WEATHER NEWS: Record heat to bake California as April snowpack nears 70-year low
It’s only early April but spring’s first substantial bout of hot weather is set to scorch large parts of California on Thursday. The pulse of heat should be fairly short-lived, lasting only a couple of days, but scores of records could fall between Thursday and Friday.
The abnormally high temperatures are the result of a dome of high pressure sprawled over the western United States. Long-term warming from human-caused climate change also increases the frequency and intensity of such events.
The heat comes as April snowpack in the Sierra Nevada has dropped to one of its lowest levels in 70 years due to a record lack of precipitation in January, February and March. The high temperatures will further melt what little snow remains.
The National Weather Service is predicting temperatures 10 to 25 degrees above normal over most of California on Thursday and Friday. The biggest differences from normal are forecast for the central and northern portions of the state.
This equates to widespread high temperatures in the 80s and 90s, even along the coast on Thursday. Some of the hottest weather is projected for the Central Valley both Thursday and Friday, with record-setting highs from 90 to 95 degrees. Sacramento, Redding and Stockton could all approach or surpass records.
“[T]he much advertised and talked about mini-heat wave is still on track,” the Weather Service office serving the Bay Area writes. Its forecast discussion says the warm-up is considered “extreme” compared to what is typical for this time of year.
Temperatures may fall short of records in the Bay Area, but the high in San Francisco on Thursday is forecast to be in the mid-80s, about 20 degrees above normal. Temperatures are expected to pull back on Friday as winds come in from the Pacific, with a high closer to 70.
Are you prepared for much warmer temperatures? Afternoon readings on Wednesday through Friday will be mostly in the 80s and 90s. Stay hydrated, check on others, and take cooling breaks if you have outdoor plans! #cawxpic.twitter.com/L3S1MeK9jh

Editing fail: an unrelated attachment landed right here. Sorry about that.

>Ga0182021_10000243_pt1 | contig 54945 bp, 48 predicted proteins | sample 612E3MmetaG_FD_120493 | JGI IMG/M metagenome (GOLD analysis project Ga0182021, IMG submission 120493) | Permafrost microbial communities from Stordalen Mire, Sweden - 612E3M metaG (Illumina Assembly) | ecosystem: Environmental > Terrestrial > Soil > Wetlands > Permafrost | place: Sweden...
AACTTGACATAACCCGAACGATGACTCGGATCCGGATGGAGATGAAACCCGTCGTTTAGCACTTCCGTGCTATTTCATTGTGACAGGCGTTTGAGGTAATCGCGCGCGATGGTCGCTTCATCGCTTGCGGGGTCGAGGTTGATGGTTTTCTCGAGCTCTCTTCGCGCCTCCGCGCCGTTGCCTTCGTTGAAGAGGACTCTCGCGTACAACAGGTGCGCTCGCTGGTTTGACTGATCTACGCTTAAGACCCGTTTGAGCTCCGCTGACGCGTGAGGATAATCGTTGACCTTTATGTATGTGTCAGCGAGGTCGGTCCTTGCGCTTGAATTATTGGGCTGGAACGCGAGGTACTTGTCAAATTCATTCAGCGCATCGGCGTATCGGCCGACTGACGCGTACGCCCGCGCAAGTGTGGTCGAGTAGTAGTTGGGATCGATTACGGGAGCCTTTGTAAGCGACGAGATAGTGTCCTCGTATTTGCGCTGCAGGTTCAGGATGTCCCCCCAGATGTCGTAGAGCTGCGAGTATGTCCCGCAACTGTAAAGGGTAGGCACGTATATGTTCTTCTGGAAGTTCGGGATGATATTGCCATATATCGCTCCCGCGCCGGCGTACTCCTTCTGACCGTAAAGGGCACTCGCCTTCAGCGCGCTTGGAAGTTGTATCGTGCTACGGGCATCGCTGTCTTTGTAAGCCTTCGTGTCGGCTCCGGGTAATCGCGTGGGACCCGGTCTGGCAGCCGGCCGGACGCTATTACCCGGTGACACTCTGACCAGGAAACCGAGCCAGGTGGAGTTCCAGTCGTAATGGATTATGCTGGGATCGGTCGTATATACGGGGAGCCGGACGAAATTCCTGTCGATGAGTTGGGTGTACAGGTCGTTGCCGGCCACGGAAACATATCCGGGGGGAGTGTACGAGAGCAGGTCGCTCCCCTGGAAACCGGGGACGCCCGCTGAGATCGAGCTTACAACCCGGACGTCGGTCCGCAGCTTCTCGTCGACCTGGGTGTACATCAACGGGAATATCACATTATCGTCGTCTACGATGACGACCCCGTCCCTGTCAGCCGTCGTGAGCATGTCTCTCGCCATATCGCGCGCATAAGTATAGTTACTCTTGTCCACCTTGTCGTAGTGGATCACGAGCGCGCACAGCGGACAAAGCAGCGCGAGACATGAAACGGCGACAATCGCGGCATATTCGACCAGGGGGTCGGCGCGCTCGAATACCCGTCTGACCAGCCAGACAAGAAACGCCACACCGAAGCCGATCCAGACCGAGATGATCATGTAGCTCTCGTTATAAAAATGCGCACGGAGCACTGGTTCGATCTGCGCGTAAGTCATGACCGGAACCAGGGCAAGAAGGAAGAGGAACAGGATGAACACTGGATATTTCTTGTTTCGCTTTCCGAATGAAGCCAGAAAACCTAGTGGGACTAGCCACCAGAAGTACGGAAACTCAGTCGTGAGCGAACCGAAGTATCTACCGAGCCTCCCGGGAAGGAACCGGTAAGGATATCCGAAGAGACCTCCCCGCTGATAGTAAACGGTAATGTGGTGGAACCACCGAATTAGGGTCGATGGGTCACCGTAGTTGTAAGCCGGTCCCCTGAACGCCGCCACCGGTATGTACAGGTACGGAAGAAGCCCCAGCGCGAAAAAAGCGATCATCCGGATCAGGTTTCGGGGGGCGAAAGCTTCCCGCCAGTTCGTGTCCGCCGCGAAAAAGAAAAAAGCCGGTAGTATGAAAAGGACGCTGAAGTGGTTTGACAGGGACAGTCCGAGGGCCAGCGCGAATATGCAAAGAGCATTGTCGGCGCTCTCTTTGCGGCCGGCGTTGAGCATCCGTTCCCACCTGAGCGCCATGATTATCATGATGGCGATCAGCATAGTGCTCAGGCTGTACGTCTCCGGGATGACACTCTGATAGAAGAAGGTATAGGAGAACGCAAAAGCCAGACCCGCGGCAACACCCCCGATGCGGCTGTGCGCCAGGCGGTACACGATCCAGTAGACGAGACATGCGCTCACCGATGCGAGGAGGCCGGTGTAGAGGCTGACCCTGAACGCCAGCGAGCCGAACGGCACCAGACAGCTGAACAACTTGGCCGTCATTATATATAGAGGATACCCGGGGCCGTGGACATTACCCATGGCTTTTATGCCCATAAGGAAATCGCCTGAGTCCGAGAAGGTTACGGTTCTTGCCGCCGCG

In Southern California, temperatures are also likely to be considerably above normal both Thursday and Friday. The forecast high in Los Angeles are in the low 90s compared to an average in the low 70s. On Friday, some record highs are possible. Heat advisories are in effect for much of southwest California until then.
“Drink plenty of fluids, stay in an air-conditioned room, stay out of the sun, and check up on relatives and neighbors,” the advisory states. “Young children and pets should never be left unattended in vehicles under any circumstances.”
Heat to further deplete snowpack amid drought
Temperatures in the Sierra Nevada are predicted to rise into the 60s and even the 70s and 80s in the lower elevations, further melting a depleted snowpack.
“Needless to say, it will feel like near-summer late this week,” the Weather Service in Reno, Nev., writes.
On Friday, the California Department of Water Resources conducted its monthly snow survey at Phillips Station in the Sierra Nevada. It measured only 2.5 inches of snow, 4 percent of the average for the date at that location. January, February and March were the driest period on record for the Sierra.
The latest federal drought monitor shows the entirety of California facing drought conditions. The long-range outlook is for the drought to persist or worsen.
The hot weather pattern through Friday will not be sustained. A cool front is expected to drop south across California over the weekend.
Computer model simulations “give high confidence in a pattern change by Sunday with a significant drop in temperatures,” the Weather Service office in Sacramento writes.
After anomalously warm temperatures this week, a pattern change will bring much cooler temperatures early next week. With this change, breezy winds are expected over the weekend, creating elevated fire weather concerns. Avoid outdoor burning and practice fire safety! #CAwxpic.twitter.com/K5cAAGrogs
The cool pattern should endure for much of next week across the western United States, and some beneficial rain and mountain snow are expected, mainly in the northern and central part of California. However, a warm, dry pattern may return by the second half of the month.